Three-dimensionality in the bass: The Aegis adds thump down low, but additionally, it alters timbre and decay. Bass notes are now meatier, better textured and more life-like. And, longer decay endows a physical, authoritative presence. This is ideal for IEMs like the Avara Custom AV2 or the Lime Ears Model X, that are somewhat cloudy and diffuse down low.

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A calm, subdued response: As we’ve strongly established, the Aegis is emphasises liveliness and energy. So naturally, it won’t pair well with bombastic IEMs that require laid-backed-ness and finesse. This would include the Lime Ears Aether.

Utmost clarity and transparency: In the Aegis’s quest for impact and musicality, it mostly disregards utmost transparency and precision. If what you look for in a cable is superior micro-detail retrieval, a more spacious stage and improved imaging – for IEMs like the Warbler Audio Prelude that need help in those areas – the Aegis will not fulfil your needs.

An airy, wide open soundstage: Similarly, the Aegis posits a full, rich and lively stage. If your IEMs are similarly rich and full – like Custom Art’s Harmony 8.2 and FIBAE 2 – something like PlusSound’s Exo Silver + Gold would make a better pair.

Select Comparisons

Effect Audio Bespoke 8-wire Ares II ($300)

The Ares II trumps the Aegis in staging and imaging. Instruments are taller, more distantly spread and the air between them is blacker as well. Comparatively, the Aegis is more intimate, engaging and loud. It has a more dynamic low-end with greater clarity and impact. The Bespoke’s is warmer and more relaxed with less upper-bass content. In the midrange, the Ares II portrays stronger resolution. It maintains a brighter upper-midrange with more pep and zing, which is also true of its upper-treble. But, the Bespoke has great headroom to match, so cymbals sound crisp as they shimmer, yet never harsh. The Aegis doesn’t generate as much air, but remains smooth at all times despite its energy.

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Effect Audio Thor Silver II ($399)

The Thor Silver II’s raised treble region gives it a brighter tone relative to the Aegis. However, it portrays a similar sense of balance and linearity throughout its signature. Stage dimensions are similar between the two, but the the Thor Silver II brings background instruments further forward. This is especially true of stringed instruments, where backing violins sound sweeter and more vibrant. Above all, they’re most similar down low with impactful emphasis along the mid-bass. Conversely, they’re most different up top. The Thor Silver II’s treble is further elevated, but silkier, smoother and more refined. The Aegis’ lower-treble is relatively more raw, punchy and dynamic, yet still far from strident all the same.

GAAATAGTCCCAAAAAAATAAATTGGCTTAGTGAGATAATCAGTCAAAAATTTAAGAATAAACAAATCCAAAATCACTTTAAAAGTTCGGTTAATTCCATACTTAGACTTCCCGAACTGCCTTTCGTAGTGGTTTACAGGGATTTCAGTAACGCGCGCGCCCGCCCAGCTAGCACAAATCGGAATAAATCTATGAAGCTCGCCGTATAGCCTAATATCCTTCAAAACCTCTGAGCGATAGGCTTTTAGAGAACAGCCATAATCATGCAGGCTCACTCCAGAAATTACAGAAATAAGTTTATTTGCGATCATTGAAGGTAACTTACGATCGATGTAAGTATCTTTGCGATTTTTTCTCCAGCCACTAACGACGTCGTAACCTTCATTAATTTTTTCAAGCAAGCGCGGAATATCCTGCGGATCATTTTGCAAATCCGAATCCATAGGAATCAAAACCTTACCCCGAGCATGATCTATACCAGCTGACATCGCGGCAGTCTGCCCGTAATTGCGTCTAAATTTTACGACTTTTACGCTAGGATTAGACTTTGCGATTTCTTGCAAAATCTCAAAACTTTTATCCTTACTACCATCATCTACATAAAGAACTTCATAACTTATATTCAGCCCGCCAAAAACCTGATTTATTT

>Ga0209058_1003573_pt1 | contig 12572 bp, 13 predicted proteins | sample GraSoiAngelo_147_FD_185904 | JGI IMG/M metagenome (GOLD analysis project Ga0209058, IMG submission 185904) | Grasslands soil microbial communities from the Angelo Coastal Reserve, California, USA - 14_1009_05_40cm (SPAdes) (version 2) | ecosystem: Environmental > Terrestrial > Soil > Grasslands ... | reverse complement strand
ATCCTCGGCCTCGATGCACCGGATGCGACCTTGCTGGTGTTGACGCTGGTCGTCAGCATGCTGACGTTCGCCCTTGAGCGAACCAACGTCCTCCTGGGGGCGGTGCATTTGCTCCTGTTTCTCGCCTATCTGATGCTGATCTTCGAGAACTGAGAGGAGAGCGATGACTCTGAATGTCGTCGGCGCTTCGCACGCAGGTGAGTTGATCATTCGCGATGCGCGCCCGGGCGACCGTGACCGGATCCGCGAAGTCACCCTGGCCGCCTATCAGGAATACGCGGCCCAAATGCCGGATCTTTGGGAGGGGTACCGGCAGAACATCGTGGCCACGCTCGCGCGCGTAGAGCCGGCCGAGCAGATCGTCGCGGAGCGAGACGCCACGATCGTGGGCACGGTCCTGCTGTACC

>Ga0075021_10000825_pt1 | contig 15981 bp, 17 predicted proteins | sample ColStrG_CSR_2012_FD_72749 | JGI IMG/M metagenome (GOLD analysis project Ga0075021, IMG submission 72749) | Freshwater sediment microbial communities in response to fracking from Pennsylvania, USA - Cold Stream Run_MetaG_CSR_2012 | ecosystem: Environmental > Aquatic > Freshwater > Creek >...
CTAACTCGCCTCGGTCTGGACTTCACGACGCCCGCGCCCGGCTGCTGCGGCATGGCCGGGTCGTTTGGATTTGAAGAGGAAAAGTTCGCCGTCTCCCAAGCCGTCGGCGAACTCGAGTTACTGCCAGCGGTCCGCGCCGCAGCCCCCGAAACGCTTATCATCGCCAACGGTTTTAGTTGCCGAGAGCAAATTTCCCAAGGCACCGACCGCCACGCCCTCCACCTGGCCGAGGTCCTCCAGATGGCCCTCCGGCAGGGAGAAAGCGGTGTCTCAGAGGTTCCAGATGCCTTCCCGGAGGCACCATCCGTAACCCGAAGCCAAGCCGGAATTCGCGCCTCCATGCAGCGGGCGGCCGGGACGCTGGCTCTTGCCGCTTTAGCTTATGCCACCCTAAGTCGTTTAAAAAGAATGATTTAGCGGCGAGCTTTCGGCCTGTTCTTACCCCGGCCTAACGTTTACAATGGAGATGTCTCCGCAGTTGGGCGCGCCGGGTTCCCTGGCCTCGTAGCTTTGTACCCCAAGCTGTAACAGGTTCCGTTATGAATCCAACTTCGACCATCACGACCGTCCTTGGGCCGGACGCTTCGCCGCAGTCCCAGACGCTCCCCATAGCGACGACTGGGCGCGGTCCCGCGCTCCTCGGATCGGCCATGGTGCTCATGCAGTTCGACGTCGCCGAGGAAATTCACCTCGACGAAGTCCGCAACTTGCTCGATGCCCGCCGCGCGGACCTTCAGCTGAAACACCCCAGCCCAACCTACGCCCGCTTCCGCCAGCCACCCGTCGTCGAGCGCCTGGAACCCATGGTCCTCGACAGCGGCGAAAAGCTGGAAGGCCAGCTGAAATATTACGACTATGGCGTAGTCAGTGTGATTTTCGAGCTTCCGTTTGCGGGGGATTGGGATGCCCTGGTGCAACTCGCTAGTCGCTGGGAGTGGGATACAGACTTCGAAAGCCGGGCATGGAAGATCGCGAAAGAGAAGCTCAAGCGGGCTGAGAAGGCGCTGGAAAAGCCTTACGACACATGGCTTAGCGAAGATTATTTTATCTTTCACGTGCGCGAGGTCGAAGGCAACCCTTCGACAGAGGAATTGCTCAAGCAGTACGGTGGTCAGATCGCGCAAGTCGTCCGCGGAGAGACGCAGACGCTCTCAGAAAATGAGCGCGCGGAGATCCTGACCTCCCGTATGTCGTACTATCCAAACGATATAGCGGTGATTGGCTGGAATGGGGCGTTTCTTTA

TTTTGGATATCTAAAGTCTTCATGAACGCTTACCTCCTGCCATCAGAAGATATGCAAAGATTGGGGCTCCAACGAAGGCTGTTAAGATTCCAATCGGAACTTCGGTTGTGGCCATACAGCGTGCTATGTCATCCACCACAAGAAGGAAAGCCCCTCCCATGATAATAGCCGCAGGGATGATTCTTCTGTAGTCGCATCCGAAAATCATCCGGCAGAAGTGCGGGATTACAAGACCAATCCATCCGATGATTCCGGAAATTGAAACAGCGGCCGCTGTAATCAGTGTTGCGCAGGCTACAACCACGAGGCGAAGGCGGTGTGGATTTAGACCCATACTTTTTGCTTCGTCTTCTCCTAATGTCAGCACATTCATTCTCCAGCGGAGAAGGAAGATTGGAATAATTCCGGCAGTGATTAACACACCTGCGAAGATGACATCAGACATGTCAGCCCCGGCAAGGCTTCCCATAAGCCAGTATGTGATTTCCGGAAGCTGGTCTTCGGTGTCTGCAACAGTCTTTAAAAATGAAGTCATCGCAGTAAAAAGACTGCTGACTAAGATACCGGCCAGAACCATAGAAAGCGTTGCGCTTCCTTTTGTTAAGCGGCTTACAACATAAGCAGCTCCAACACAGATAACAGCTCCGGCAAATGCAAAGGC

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PlusSound Exo Silver + Gold ($349.99)

Both the Aegis and the Exo exhibit dynamic presentations by way of w-shaped responses. Staging-wise, the Silver + Gold portrays stronger width, but depth is similar. It also has a more guttural, sub-bass-oriented low-end. The Aegis bumps in the mid-bass, which gives it the edge in timbre. Its throbs are warmer and meatier in texture, while the Silver + Gold’s feel foundational. The Aegis has a lower-midrange bias, so instruments here sound richer, buttery-er and warmer – yet still vibrant as well. Conversely, the Silver + Gold rises at 2-5kHz, which gives it a brighter bite. This is also due to its accentuated upper-treble, while the Aegis articulates around 6kHz; where the Silver + Gold remains subdued.


The Han Sound Audio Aegis is dynamite done right. In a landscape filled with generic SPC conductors that rob in-ear monitors of harmonic resolution, vocal integrity and tonal accuracy under the guise of impact, it’s utterly refreshing to see a cable with the maturity and know-how to maintain both sides in equal measure. The Aegis utterly thriveson thumps and thwacks, but crucially, it sacrifices nothing in the process. In fact, with that energy comes a warmer, meatier mid-bass, richer, better resolved vocals and top-end headroom to spare. All that plus first-class hardware and build, and you have yourselves one heck of a package. The Aegis is filled to the brim with warm, raw energy, but treats it with the respect and finesse that your 499 Singaporean dollars deserve – TNT in a suit-and-tie; dynamism with class.

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What would you consider a good cable option for pairing with Aether?